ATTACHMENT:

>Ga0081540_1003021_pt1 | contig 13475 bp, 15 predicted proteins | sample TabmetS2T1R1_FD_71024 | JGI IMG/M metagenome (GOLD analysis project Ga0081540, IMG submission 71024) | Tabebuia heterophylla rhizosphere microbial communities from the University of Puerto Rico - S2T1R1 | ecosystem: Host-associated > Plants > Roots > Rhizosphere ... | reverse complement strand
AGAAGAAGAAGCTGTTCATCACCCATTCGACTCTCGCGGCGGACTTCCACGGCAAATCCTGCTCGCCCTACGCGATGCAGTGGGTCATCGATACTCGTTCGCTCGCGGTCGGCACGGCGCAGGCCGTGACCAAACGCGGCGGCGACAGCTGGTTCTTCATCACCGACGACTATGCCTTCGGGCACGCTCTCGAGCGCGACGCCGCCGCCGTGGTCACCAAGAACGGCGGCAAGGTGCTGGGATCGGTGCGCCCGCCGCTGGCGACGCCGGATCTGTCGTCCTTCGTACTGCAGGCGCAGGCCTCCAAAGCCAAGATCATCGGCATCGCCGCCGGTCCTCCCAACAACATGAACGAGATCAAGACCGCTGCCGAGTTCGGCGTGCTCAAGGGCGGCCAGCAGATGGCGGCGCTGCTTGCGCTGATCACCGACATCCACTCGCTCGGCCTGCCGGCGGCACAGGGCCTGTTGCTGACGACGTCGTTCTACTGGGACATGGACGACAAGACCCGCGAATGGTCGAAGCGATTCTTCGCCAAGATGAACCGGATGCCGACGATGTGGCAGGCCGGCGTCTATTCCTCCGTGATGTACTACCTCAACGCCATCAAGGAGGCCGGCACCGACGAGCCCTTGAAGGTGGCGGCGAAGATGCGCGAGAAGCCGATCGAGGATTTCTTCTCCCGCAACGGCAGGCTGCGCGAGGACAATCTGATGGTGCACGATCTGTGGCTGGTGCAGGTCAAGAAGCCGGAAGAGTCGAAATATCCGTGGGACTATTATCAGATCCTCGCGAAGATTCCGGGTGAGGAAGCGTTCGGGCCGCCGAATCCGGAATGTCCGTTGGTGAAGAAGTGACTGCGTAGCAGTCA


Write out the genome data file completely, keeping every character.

>Ga0081540_1003021_pt1 | contig 13475 bp, 15 predicted proteins | sample TabmetS2T1R1_FD_71024 | JGI IMG/M metagenome (GOLD analysis project Ga0081540, IMG submission 71024) | Tabebuia heterophylla rhizosphere microbial communities from the University of Puerto Rico - S2T1R1 | ecosystem: Host-associated > Plants > Roots > Rhizosphere ... | reverse complement strand
AGAAGAAGAAGCTGTTCATCACCCATTCGACTCTCGCGGCGGACTTCCACGGCAAATCCTGCTCGCCCTACGCGATGCAGTGGGTCATCGATACTCGTTCGCTCGCGGTCGGCACGGCGCAGGCCGTGACCAAACGCGGCGGCGACAGCTGGTTCTTCATCACCGACGACTATGCCTTCGGGCACGCTCTCGAGCGCGACGCCGCCGCCGTGGTCACCAAGAACGGCGGCAAGGTGCTGGGATCGGTGCGCCCGCCGCTGGCGACGCCGGATCTGTCGTCCTTCGTACTGCAGGCGCAGGCCTCCAAAGCCAAGATCATCGGCATCGCCGCCGGTCCTCCCAACAACATGAACGAGATCAAGACCGCTGCCGAGTTCGGCGTGCTCAAGGGCGGCCAGCAGATGGCGGCGCTGCTTGCGCTGATCACCGACATCCACTCGCTCGGCCTGCCGGCGGCACAGGGCCTGTTGCTGACGACGTCGTTCTACTGGGACATGGACGACAAGACCCGCGAATGGTCGAAGCGATTCTTCGCCAAGATGAACCGGATGCCGACGATGTGGCAGGCCGGCGTCTATTCCTCCGTGATGTACTACCTCAACGCCATCAAGGAGGCCGGCACCGACGAGCCCTTGAAGGTGGCGGCGAAGATGCGCGAGAAGCCGATCGAGGATTTCTTCTCCCGCAACGGCAGGCTGCGCGAGGACAATCTGATGGTGCACGATCTGTGGCTGGTGCAGGTCAAGAAGCCGGAAGAGTCGAAATATCCGTGGGACTATTATCAGATCCTCGCGAAGATTCCGGGTGAGGAAGCGTTCGGGCCGCCGAATCCGGAATGTCCGTTGGTGAAGAAGTGACTGCGTAGCAGTCA